Participants answered a series of questions about whether they
had ever had a cigarette, ever smoked regularly (at least a few
cigarettes every day), if they were currently smoking, or if they
had quit smoking. We were able to create three groups from this
series of questions: (a) those who never smoked during their lives;
(b) those who had smoked but were currently not smoking as of
1995–1996; and (c) those who were currently smoking cigarettes
in 1995–1996.
Waist Circumference
Waist circumference was utilized as a proxy variable for both
eating and exercise habits because it is a strong predictor of
mortality risk (Bigaard et al., 2005; Jacobs et al., 2010). Partici-
pants were asked to measure the circumference of their waists in
inches using a tape measure mailed to them along with the MIDUS
self-administered questionnaire.
Vital Status
Mortality data on participants was obtained through an NDI
search through January, 2010. Survival time for decedents was the
interval from the date of MIDUS 1 completion (1995–1996) to the
date of their death (censor date January 15, 2010). Since only
month and year of death were provided by NDI, every deceased
participant was given the 15th day of the month as his or her day
of death. Participants who were still alive (censored observations)
had survival times that equaled the length of the follow-up (cen-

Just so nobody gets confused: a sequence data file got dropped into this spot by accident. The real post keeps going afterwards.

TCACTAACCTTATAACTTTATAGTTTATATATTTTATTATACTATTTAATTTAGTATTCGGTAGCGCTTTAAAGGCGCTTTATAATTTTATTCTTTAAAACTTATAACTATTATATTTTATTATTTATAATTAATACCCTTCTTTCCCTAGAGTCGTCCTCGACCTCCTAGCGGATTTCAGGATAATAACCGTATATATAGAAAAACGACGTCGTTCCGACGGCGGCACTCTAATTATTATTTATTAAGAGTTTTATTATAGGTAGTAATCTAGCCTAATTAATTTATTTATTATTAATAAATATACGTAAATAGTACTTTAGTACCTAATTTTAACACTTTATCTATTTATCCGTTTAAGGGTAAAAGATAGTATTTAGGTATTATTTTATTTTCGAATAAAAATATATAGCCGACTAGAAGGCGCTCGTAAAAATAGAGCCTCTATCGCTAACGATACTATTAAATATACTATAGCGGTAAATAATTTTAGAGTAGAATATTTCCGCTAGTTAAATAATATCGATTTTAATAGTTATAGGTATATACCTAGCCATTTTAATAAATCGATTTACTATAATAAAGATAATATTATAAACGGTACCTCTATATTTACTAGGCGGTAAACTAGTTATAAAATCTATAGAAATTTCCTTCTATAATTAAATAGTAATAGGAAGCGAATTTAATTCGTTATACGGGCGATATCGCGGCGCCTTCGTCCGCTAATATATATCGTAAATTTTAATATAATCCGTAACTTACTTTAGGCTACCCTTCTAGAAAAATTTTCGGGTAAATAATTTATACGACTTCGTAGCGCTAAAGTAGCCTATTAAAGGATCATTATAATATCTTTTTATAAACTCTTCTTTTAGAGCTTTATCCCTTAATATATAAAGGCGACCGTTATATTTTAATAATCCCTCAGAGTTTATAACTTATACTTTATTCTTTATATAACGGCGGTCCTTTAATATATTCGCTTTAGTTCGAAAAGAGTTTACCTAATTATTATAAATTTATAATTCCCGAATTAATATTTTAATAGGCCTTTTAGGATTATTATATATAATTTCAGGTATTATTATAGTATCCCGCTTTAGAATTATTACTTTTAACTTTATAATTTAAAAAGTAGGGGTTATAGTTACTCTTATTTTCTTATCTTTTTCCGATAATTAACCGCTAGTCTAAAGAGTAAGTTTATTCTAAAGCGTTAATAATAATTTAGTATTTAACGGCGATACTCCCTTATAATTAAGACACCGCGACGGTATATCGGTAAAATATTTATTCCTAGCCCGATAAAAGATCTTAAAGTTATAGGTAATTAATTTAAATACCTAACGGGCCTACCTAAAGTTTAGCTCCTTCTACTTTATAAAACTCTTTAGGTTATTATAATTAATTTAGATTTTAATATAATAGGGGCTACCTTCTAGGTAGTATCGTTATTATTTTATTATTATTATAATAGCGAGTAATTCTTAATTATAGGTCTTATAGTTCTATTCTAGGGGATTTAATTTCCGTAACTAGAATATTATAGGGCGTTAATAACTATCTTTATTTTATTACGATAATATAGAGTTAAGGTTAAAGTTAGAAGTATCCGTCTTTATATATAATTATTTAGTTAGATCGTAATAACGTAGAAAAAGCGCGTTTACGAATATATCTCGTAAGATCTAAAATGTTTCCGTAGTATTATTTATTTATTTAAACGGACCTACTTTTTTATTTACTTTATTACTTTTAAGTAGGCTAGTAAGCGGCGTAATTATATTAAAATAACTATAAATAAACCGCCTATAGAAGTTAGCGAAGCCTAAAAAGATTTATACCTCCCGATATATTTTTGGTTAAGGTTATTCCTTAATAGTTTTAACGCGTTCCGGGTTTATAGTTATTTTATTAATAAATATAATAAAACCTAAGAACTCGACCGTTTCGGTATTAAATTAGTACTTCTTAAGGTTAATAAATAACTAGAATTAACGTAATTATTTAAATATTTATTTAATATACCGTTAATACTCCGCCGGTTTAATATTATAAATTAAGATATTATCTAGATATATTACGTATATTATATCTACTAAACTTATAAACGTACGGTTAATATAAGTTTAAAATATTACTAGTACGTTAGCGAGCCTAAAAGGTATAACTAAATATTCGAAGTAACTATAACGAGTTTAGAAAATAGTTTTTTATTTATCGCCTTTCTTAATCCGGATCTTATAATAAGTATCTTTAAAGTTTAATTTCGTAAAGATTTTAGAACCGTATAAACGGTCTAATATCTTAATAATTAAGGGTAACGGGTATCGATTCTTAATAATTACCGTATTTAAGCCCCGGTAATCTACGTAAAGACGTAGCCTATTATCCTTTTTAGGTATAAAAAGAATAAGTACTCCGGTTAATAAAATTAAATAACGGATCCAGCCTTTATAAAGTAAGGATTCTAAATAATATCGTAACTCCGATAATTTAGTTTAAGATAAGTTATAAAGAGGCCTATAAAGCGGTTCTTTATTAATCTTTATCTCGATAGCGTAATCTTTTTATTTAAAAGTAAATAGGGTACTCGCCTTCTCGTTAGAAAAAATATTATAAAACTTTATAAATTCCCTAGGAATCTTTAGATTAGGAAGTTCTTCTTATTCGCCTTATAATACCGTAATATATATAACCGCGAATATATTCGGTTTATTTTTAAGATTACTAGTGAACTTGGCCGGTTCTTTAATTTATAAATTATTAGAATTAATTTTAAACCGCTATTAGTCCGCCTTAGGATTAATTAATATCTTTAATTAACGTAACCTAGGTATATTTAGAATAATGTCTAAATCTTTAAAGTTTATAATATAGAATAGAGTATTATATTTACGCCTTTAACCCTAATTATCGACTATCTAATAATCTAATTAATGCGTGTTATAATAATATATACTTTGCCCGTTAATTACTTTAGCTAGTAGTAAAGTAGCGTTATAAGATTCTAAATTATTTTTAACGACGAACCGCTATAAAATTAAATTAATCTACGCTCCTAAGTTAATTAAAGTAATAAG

sored January 15, 2010). The mean survival time for decedents
was 8.01 years (SD 3.90, range .20 –14 years).
Data Analysis
A series of proportional hazards models (i.e., Cox models) was
conducted to examine the association between the Big Five per-
sonality traits and mortality risk using Mplus Version 6.0 software
(Muthén & Muthén, 1998 –2010). Proportional hazards modeling
is the most appropriate method when examining mortality as an
outcome because it takes into account continuous survival times,
varying ages at entry into the study, and occurrence of a discrete
outcome event (Cox, 1972). Cox models yield estimates (hazard
ratios; HRs) of how much a standard deviation increase in a
predictor increases or decreases the chances of dying over the
specified follow-up period. All predictors were converted into
standard deviation units for ease of interpretation.
Estimating mediation in proportional hazards modeling through
an SEM framework is an ideal approach because it allows for an
assessment of both the direct and indirect effects on continuous
survival time (Asparouhov et al., 2006). With a maximum likeli-
hood robust (MLR) estimator and Monte Carlo integration, the
program calculates indirect effects comparable to the Sobel
method. Specifically, a product-of-coefficients approach computes
the ratio of the path from the predictor to the mediator and the path
from the mediator to the outcome to its standard error. We consider
it important that this technique provides standard errors, confi-
Table 1
Descriptive Statistics
Deceased (n580) Alive (n5,745) Total sample (N6,325)
Mean (SD) or % Mean (SD) or % Mean (SD) or % Range
Age 59.90 (11.02) 45.03 (12.40) 46.38 (13.00) 20–75
Education 6.04 (2.52) 6.85 (2.48) 6.77 (5.76) 1–12
Female 46% 52% 52% 0–1
Male 54% 48% 48% 0–1
Caucasian 91% 91% 91% 0–1
Other 9% 9% 9% 0–1
Marital status
Married 58% 66% 66% 0–1
Unmarried 42% 34% 34% 0–1
Conscientiousness 3.37 (0.45) 3.43 (0.44) 3.42 (0.44) 1–4
Neuroticism 2.17 (0.66) 2.25 (0.66) 2.24 (0.66) 1–4
Extraversion 3.17 (0.58) 3.20 (0.56) 3.20 (0.56) 1–4
Agreeableness 3.53 (0.47) 3.49 (0.49) 3.50 (0.49) 1–4
Openness 2.98 (0.55) 3.02 (0.52) 3.02 (0.53) 1–4
Smoking status
Never 27% 44% 43% 1–3
Former 34% 25% 25% 1–3
Current 39% 31% 32% 1–3